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5 December 2013 11:26 am ,
Vol. 342 ,
At age 30, Dutch biologist Freek Vonk has built up a respectable career as a snake scientist. But in his home country,...
Since arriving on the island of Guam in the 1940s, the brown tree snake ( Boiga irregularis ) has extirpated native...
An animal rights group known as the Nonhuman Rights Project filed lawsuits in three New York courts this week in an...
Researchers have been hot on the trail of the elusive Denisovans, a type of ancient human known only by their DNA and...
Thousands of scientists in the Russian Academy of Sciences (RAS) are about to lose their jobs as a result of the...
Dyslexia, a learning disability that hinders reading, hasn't been associated with deficits in vision, hearing, or...
Exotic, elusive, and dangerous, snakes have fascinated humankind for millennia. They can be hard to find, yet their...
Researchers have sequenced and analyzed the first two snake genomes, which represent two evolutionary extremes. The...
- 5 December 2013 11:26 am , Vol. 342 , #6163
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China Confronts Looming Water Shortages
11 February 2011 11:28 am
BEIJING—The Chinese government plans to spend a whopping $600 billion (4 trillion renminbi) over the next 10 years on measures to ensure adequate water supplies for the country. But scientists who have glimpsed the details of the grand effort worry that it may end up harming wetlands and may be ineffective, as several ministries that handle water issues work poorly together.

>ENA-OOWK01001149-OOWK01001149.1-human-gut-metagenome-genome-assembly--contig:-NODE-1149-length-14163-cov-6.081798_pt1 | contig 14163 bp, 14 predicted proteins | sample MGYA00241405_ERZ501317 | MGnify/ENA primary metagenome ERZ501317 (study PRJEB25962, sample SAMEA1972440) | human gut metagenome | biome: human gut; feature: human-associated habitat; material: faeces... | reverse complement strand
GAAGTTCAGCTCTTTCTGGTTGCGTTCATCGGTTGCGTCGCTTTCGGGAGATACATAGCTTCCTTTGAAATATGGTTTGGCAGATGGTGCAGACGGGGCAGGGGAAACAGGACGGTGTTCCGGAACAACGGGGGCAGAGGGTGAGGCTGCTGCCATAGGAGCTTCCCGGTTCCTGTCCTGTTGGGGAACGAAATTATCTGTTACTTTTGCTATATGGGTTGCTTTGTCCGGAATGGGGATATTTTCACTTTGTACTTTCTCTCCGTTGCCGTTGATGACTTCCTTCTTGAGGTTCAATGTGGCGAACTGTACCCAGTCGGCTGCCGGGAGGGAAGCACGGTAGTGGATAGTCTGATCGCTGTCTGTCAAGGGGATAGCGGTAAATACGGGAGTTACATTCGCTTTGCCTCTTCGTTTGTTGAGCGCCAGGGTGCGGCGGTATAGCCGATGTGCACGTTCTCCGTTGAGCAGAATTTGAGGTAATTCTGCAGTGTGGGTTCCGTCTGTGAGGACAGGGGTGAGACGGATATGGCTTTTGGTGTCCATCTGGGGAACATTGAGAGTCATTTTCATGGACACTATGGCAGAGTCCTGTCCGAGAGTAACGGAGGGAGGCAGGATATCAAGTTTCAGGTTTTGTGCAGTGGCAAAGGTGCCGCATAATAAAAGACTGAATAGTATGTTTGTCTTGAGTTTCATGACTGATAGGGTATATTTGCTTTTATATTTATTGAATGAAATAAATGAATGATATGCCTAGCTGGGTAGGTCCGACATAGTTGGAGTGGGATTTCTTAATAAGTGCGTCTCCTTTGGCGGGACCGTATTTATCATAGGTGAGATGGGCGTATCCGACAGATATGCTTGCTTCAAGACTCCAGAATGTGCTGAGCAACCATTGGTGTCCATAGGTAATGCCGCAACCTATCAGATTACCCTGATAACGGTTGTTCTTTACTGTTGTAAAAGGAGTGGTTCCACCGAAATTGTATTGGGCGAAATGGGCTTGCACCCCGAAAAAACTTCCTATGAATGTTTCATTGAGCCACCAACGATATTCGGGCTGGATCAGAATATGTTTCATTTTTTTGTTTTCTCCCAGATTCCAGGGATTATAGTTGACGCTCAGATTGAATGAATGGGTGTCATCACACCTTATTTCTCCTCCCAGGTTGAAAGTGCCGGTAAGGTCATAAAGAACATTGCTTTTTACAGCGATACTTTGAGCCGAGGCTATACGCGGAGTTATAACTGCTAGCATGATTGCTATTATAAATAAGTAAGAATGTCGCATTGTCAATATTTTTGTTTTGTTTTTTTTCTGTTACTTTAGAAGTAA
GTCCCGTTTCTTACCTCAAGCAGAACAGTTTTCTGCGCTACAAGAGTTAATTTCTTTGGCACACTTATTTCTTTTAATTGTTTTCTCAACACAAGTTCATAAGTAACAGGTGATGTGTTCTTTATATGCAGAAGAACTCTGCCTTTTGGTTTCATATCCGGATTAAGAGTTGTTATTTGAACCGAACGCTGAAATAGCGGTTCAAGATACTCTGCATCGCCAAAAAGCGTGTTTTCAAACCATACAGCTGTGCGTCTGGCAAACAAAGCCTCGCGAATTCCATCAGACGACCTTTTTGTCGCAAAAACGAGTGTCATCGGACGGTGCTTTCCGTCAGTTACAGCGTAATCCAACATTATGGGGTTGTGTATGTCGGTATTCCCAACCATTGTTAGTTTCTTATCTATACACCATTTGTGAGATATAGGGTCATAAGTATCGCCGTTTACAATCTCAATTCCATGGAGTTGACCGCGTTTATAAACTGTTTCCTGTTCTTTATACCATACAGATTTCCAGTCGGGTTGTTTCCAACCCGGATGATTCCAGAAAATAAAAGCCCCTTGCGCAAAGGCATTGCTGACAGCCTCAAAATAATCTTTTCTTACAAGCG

Much of northern China is in the grips of a months-long drought that could threaten yields of wheat and other crops this spring. Exacerbating the problem are a rapidly retreating groundwater table in the north (Science, 18 June 2010, p. 1462) and pollution of major waterways. Seeking a long-term solution, the Central Committee of the Communist Party of China and the State Council announced on 29 January the massive investment, which aims to achieve sustainable water use by controlling total water consumption, improving irrigation efficiency, and restricting groundwater pumping, among other measures.
Scientists welcome the initiative. "It's an important opportunity for China's water conservation," says Liu Changming, a hydrologist at the Institute of Geographic Sciences and Natural Resources Research of the Chinese Academy of Sciences here. But because the plan emphasizes provision of water for human activity, some scientists worry that it may end up diverting water from wetlands and other fragile ecosystems. To prevent that from occurring, the government should fund "a systemic study that will quantify the needs of water resources for ecosystems in specific places and a well-developed regulation to assure ecological water use," says Peng Gong, an ecologist at Tsinghua University here and the University of California, Berkeley.
The initiative's success may also require creating new regulations to encourage data sharing across agencies. The establishment of interagency institutes might be one solution, says Gong, who adds that it will be difficult to implement the holistic policy laid out in the water initiative without breaking down bureaucratic barriers.